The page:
Air circuit breakers can interrupt the current at low voltage, and they are suitable for low-voltage applications like distribution panels and industrial circuits. They operate at high speed and have low arc energy. However, they also have some disadvantages.

  • High noise level
  • High operating pressure
  • Sensitivity to voltage fluctuations
  • High cost of installation and maintenance

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SF6 Circuit Breaker

An SF6 circuit breaker utilizes sulfur hexafluoride gas to extinguish the electrical arc. This gas has high dielectric strength and exceptional arc-quenching properties. The circuit breaker’s contacts are enclosed within a sealed chamber filled with SF6 gas at low pressure.

When the contacts open, the gas flows through a nozzle and hits the arc. The gas absorbs free electrons in the arc, forming negative ions that lower its conductivity and increase resistance. The gas also cools down the contacts and prevents them from restriking.

SF6 circuit breakers are used in medium and high-voltage applications like power plants and switchyards. They have low maintenance requirements and long service life. However, they also have some disadvantages.

  • High cost of SF6 gas
  • Gas leakage has an impact on the environment.
  • There is a problem with disposing of gas.
  • Special handling and safety precautions are necessary.

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Vacuum Circuit Breaker

A vacuum circuit breaker employs a vacuum to extinguish electric arcs. The vacuum has high dielectric strength and low arc resistance, so it is an effective medium. The breaker’s contacts are housed within a ceramic or metal chamber, which is then evacuated to a very low pressure.

When the contacts open, the arc is quickly extinguished in a vacuum. Interruption is fast due to low arc resistance and high dielectric strength.

Vacuum circuit breakers are ideal for low and medium-voltage applications, such as commercial and industrial circuits. They offer low arc energy and noise levels, high reliability, and durability. However, there are a few drawbacks associated with them, including:

  • High cost of manufacturing and testing
  • The current rating and breaking capacity are limited.”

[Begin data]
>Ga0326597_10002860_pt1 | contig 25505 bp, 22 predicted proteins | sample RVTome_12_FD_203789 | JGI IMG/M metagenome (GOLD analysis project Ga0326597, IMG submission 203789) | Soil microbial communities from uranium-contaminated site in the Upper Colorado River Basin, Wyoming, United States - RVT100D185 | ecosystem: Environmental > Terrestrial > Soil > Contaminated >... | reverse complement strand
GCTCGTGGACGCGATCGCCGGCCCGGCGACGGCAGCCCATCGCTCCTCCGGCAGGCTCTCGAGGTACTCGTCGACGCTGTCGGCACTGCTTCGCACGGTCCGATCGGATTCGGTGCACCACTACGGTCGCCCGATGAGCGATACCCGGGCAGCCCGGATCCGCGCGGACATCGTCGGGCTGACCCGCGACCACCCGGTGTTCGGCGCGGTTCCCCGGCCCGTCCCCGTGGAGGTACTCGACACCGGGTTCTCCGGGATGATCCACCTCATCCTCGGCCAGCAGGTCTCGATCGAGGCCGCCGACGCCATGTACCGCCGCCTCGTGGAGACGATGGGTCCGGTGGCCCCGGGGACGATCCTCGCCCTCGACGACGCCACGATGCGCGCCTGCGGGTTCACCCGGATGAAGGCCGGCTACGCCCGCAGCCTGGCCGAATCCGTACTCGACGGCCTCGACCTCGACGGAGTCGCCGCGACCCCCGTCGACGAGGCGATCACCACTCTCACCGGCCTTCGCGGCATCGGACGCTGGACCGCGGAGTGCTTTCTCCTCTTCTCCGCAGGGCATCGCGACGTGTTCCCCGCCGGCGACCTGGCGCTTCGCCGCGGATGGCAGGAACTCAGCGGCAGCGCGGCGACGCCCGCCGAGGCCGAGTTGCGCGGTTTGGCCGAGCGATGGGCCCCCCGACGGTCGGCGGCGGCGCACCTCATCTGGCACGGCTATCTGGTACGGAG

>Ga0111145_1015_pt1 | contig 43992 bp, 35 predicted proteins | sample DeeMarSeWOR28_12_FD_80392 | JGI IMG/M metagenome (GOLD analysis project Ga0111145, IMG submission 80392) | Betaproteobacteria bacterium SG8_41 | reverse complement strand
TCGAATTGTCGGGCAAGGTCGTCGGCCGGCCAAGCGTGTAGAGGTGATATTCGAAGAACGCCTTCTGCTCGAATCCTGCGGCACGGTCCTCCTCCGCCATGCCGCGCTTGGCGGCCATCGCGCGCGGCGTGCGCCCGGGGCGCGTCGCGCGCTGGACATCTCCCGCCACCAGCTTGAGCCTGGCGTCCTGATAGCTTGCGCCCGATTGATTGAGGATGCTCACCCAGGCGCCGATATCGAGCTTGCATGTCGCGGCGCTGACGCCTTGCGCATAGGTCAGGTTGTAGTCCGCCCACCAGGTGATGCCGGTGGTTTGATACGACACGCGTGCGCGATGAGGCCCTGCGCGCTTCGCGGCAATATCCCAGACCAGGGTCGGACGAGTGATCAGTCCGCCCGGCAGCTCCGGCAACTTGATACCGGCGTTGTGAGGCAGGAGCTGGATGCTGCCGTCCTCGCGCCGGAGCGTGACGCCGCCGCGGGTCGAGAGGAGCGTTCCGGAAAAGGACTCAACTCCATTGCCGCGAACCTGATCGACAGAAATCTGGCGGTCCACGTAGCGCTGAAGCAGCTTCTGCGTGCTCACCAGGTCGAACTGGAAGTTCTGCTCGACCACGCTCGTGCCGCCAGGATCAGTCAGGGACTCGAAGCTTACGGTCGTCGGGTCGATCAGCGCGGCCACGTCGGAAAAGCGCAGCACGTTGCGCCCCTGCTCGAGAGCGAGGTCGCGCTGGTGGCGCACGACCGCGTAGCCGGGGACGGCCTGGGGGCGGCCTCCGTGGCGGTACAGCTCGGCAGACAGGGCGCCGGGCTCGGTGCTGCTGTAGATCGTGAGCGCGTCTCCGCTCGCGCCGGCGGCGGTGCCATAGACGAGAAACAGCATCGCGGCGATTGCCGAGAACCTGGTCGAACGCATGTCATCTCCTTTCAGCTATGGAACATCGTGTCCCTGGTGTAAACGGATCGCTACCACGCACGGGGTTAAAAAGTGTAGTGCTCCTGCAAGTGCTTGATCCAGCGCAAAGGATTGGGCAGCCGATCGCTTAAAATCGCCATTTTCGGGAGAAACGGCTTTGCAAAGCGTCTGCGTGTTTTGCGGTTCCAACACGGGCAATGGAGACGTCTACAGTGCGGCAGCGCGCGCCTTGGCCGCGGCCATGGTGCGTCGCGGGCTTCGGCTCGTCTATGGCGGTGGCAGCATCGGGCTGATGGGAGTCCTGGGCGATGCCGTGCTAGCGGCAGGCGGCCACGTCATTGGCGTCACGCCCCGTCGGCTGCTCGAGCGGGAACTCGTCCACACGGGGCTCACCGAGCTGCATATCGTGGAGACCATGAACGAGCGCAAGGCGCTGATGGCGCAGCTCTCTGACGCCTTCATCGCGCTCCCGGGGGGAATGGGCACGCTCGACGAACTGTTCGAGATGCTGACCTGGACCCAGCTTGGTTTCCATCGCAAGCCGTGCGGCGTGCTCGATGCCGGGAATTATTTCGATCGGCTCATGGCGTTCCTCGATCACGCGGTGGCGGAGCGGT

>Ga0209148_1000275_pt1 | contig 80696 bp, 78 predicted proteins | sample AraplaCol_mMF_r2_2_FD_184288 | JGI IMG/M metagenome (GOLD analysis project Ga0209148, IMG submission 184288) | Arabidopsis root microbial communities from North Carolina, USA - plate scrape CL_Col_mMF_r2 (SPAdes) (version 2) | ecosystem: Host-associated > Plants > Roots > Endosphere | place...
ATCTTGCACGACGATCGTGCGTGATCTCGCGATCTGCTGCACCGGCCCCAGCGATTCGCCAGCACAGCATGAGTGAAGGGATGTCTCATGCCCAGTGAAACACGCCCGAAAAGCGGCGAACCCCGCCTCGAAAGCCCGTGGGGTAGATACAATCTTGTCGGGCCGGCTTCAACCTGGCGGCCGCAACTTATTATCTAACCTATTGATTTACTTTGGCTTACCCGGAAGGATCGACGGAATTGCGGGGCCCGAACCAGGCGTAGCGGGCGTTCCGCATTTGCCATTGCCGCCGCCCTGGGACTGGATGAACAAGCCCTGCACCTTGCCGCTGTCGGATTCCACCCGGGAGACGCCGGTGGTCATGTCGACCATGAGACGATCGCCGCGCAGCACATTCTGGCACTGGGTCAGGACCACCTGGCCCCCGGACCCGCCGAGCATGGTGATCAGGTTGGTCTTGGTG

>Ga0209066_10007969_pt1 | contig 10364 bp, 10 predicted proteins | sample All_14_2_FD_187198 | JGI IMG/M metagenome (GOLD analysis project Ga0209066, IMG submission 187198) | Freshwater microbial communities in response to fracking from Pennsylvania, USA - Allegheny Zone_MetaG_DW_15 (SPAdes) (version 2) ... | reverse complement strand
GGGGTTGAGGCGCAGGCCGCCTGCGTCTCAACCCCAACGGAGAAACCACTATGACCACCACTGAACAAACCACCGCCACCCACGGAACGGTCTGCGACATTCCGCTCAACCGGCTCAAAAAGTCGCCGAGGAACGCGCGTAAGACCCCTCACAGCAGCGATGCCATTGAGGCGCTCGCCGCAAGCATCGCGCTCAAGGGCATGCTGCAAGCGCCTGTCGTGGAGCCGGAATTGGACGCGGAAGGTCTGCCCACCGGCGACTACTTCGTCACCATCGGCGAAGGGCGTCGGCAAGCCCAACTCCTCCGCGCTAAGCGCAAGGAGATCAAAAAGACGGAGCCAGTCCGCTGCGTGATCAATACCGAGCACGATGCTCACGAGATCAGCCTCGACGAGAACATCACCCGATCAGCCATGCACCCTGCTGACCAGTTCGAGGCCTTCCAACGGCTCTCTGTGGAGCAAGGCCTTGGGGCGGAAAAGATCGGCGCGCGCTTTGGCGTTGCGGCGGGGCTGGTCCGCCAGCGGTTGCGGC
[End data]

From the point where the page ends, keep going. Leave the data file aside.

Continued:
• It can be difficult to detect a loss of vacuum
  • It is important to handle ceramic or metal chambers with special care to avoid any damage.

Applications of Circuit Breaker

Circuit breakers are extensively utilized across various fields of electrical engineering. They serve crucial purposes such as:

  • Power generation: Circuit breakers are devices that protect generators from overloads, short circuits, and reverse power flow. They also facilitate the synchronization and parallel operation of generators.
  • Power transmission: Circuit breakers protect transmission lines from faults, lightning strikes, and switching surges. They also allow for the sectionalizing and load-shedding of power systems.
  • Power distribution: Circuit breakers protect power system equipment from faults, overloads, and under-voltage while also managing loads and responding to demand.
  • Industrial: Circuit breakers protect industrial equipment from faults, overloads, phase imbalance, etc. They also enable motor speed control and soft starting.
  • Commercial: Circuit breakers are used to protect commercial buildings, such as offices, malls, hotels, hospitals, etc., from faults, overloads, power surges, etc. Energy management and automation of building systems are also facilitated by them.
  • Rail: Circuit breakers protect rail vehicles from faults, overloads, and short circuits and enable traction control and regenerative braking.


Circuit breakers are critical devices used for protecting and managing electrical power systems. Circuit breakers have the ability to interrupt high fault currents and restore the normal operation of the circuit.

Electrical engineers can isolate and switch different parts of the power system for maintenance and control purposes. They use various arc quenching media such as oil, air, SF6, or vacuum, depending on the voltage level and current rating of the circuit.

They are superior to fuses in terms of repeatability, selectivity, reliability, and durability.

However, they have some drawbacks, such as complexity, cost, maintenance, and failure. Nevertheless, they are widely used in various fields of electrical engineering, such as power generation, transmission, distribution, industrial, commercial, and rail.